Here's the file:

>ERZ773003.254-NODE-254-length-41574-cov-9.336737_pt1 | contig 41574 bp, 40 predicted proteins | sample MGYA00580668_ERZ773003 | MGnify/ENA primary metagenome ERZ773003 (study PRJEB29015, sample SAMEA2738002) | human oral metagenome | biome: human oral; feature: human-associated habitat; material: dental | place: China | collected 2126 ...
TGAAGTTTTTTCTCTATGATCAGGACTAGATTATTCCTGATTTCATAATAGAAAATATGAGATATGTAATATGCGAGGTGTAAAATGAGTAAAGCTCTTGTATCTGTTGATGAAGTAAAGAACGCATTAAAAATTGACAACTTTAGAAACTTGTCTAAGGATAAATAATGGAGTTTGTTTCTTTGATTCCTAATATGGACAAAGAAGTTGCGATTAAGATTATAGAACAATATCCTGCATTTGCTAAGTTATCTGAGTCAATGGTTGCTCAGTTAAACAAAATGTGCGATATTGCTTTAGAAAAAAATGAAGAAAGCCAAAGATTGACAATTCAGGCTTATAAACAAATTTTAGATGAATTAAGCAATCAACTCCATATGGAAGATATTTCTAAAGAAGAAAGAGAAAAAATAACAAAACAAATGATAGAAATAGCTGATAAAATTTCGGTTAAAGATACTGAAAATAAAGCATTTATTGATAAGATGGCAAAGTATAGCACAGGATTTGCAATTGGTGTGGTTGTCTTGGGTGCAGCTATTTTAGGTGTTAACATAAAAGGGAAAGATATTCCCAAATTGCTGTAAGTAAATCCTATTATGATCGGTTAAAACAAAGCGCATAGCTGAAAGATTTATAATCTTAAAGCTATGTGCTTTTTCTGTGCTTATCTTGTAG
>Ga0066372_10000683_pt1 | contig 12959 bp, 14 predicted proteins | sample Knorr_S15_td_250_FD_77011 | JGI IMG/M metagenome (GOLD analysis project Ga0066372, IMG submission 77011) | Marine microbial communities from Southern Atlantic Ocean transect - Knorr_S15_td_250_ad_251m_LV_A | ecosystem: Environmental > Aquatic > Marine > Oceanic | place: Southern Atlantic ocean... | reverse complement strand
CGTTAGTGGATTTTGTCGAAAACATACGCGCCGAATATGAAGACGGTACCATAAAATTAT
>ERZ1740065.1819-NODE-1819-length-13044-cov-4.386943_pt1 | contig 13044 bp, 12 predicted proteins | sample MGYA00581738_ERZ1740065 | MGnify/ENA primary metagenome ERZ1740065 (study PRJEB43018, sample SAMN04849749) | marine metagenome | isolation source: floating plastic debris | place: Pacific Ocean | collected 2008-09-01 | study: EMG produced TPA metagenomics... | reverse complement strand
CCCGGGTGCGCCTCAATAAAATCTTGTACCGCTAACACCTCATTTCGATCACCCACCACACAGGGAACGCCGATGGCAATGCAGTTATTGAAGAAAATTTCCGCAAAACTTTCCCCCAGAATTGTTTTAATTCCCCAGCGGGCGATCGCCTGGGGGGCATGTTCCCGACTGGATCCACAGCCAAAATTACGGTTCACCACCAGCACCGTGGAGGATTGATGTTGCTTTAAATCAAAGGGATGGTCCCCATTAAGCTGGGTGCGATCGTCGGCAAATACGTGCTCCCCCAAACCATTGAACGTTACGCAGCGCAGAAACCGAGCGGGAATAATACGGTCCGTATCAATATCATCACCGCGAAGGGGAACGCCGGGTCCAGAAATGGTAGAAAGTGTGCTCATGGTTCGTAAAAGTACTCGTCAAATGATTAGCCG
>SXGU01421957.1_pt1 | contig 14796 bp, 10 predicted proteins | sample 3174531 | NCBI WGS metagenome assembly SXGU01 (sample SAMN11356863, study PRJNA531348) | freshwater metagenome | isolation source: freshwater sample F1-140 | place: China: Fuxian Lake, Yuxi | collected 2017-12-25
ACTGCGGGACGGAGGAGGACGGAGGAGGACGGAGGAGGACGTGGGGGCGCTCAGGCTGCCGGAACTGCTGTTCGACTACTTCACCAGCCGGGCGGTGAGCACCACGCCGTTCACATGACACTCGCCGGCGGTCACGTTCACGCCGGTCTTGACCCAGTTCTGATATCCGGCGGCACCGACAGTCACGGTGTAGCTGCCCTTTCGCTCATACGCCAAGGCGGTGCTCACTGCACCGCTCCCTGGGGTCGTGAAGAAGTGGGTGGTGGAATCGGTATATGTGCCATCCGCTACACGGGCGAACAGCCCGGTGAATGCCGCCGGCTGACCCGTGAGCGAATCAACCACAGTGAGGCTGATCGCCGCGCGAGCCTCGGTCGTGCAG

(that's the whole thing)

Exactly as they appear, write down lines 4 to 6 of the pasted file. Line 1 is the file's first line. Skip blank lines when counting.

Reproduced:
CGTTAGTGGATTTTGTCGAAAACATACGCGCCGAATATGAAGACGGTACCATAAAATTAT
>ERZ1740065.1819-NODE-1819-length-13044-cov-4.386943_pt1 | contig 13044 bp, 12 predicted proteins | sample MGYA00581738_ERZ1740065 | MGnify/ENA primary metagenome ERZ1740065 (study PRJEB43018, sample SAMN04849749) | marine metagenome | isolation source: floating plastic debris | place: Pacific Ocean | collected 2008-09-01 | study: EMG produced TPA metagenomics... | reverse complement strand
CCCGGGTGCGCCTCAATAAAATCTTGTACCGCTAACACCTCATTTCGATCACCCACCACACAGGGAACGCCGATGGCAATGCAGTTATTGAAGAAAATTTCCGCAAAACTTTCCCCCAGAATTGTTTTAATTCCCCAGCGGGCGATCGCCTGGGGGGCATGTTCCCGACTGGATCCACAGCCAAAATTACGGTTCACCACCAGCACCGTGGAGGATTGATGTTGCTTTAAATCAAAGGGATGGTCCCCATTAAGCTGGGTGCGATCGTCGGCAAATACGTGCTCCCCCAAACCATTGAACGTTACGCAGCGCAGAAACCGAGCGGGAATAATACGGTCCGTATCAATATCATCACCGCGAAGGGGAACGCCGGGTCCAGAAATGGTAGAAAGTGTGCTCATGGTTCGTAAAAGTACTCGTCAAATGATTAGCCG